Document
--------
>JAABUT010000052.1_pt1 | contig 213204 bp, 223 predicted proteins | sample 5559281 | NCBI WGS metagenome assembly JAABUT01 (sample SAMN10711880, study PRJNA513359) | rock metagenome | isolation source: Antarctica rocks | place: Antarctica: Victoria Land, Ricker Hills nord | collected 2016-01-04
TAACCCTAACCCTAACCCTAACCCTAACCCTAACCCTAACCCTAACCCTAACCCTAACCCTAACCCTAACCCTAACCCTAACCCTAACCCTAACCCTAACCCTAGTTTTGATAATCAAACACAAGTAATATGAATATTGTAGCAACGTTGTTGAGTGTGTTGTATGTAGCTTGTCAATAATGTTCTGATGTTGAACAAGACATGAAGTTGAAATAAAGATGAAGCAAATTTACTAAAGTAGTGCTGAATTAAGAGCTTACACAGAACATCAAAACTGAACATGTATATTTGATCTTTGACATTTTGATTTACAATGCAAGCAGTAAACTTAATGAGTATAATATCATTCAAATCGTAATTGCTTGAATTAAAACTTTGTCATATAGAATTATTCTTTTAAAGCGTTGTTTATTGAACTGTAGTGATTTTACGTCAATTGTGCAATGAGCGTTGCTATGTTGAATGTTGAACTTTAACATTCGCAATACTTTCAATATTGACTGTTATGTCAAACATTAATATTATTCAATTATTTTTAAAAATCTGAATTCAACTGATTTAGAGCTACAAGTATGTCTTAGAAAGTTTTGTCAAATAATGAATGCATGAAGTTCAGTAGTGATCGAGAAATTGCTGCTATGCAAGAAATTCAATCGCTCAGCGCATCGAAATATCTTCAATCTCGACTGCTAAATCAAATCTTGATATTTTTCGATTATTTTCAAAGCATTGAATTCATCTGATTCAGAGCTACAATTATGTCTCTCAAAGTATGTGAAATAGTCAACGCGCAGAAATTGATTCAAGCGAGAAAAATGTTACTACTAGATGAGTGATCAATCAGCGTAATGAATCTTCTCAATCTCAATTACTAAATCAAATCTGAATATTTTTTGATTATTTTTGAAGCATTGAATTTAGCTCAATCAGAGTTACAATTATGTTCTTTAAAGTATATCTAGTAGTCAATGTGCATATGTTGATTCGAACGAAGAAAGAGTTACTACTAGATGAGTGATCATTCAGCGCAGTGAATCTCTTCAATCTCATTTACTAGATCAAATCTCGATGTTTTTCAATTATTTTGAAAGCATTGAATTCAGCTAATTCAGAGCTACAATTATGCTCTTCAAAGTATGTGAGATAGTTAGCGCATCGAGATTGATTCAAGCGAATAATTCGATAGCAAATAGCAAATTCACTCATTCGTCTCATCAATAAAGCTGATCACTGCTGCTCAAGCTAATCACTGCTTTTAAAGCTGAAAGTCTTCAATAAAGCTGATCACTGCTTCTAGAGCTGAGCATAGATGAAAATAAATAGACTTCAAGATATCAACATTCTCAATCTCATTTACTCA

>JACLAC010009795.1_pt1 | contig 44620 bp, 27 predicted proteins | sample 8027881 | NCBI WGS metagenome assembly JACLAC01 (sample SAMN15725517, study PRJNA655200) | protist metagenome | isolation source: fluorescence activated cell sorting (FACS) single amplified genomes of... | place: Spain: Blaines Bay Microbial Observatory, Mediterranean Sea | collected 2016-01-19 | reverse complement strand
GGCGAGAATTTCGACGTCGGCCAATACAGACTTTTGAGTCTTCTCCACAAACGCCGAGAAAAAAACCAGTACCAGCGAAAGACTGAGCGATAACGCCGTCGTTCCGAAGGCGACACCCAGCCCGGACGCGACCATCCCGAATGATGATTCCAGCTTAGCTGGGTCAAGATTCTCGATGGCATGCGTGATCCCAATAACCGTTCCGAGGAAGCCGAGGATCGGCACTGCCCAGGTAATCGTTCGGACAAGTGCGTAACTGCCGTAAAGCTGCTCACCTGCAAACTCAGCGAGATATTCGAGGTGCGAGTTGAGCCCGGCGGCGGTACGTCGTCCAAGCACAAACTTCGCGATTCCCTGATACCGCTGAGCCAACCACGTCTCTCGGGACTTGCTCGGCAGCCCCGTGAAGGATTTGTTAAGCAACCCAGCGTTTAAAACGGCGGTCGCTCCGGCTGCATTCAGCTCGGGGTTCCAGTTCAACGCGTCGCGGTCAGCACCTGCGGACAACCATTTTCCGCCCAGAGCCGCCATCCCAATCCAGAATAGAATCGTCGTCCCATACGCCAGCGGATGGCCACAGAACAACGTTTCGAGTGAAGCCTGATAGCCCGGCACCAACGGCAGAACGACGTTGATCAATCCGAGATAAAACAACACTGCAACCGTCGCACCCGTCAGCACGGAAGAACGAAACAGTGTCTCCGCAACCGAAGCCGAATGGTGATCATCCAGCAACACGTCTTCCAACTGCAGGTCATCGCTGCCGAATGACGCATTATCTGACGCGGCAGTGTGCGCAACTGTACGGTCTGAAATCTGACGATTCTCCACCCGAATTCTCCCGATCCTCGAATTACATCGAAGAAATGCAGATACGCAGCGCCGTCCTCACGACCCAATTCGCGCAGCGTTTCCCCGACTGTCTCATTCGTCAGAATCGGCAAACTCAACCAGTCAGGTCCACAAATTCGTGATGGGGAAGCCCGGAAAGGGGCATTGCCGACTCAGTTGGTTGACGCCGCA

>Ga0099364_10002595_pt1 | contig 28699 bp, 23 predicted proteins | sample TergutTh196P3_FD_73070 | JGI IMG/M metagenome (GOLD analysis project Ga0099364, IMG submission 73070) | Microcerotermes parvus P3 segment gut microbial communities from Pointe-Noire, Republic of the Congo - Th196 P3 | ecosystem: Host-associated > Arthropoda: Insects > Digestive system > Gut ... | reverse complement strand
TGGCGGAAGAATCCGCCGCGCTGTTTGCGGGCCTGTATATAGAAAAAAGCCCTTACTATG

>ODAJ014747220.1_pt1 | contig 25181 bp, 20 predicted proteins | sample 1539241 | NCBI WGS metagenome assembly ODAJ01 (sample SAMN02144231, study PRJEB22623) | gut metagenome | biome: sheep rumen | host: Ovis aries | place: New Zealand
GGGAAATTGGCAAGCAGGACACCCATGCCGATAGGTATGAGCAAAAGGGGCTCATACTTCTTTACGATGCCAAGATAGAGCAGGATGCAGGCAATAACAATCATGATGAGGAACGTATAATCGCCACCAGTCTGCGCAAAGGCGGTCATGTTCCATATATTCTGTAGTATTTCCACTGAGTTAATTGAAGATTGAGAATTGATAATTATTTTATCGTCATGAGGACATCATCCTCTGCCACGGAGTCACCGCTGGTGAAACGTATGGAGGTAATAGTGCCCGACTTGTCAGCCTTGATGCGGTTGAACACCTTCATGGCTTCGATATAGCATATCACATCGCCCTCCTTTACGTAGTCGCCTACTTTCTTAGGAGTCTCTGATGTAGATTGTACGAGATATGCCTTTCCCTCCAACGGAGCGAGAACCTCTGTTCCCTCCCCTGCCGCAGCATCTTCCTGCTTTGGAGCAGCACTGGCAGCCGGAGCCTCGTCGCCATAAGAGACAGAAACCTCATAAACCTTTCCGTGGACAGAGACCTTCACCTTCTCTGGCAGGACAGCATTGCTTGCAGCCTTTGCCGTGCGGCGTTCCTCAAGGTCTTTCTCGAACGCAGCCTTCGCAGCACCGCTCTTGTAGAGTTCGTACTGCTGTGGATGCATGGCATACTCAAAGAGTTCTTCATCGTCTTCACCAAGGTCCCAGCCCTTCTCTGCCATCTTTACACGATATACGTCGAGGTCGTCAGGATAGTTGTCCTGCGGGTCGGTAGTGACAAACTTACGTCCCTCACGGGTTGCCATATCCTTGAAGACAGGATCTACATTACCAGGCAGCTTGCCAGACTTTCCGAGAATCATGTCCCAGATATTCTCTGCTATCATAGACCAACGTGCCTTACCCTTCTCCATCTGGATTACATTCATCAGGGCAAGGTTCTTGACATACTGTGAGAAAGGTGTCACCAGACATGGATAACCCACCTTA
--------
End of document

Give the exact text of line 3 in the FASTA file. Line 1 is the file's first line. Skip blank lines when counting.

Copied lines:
>JACLAC010009795.1_pt1 | contig 44620 bp, 27 predicted proteins | sample 8027881 | NCBI WGS metagenome assembly JACLAC01 (sample SAMN15725517, study PRJNA655200) | protist metagenome | isolation source: fluorescence activated cell sorting (FACS) single amplified genomes of... | place: Spain: Blaines Bay Microbial Observatory, Mediterranean Sea | collected 2016-01-19 | reverse complement strand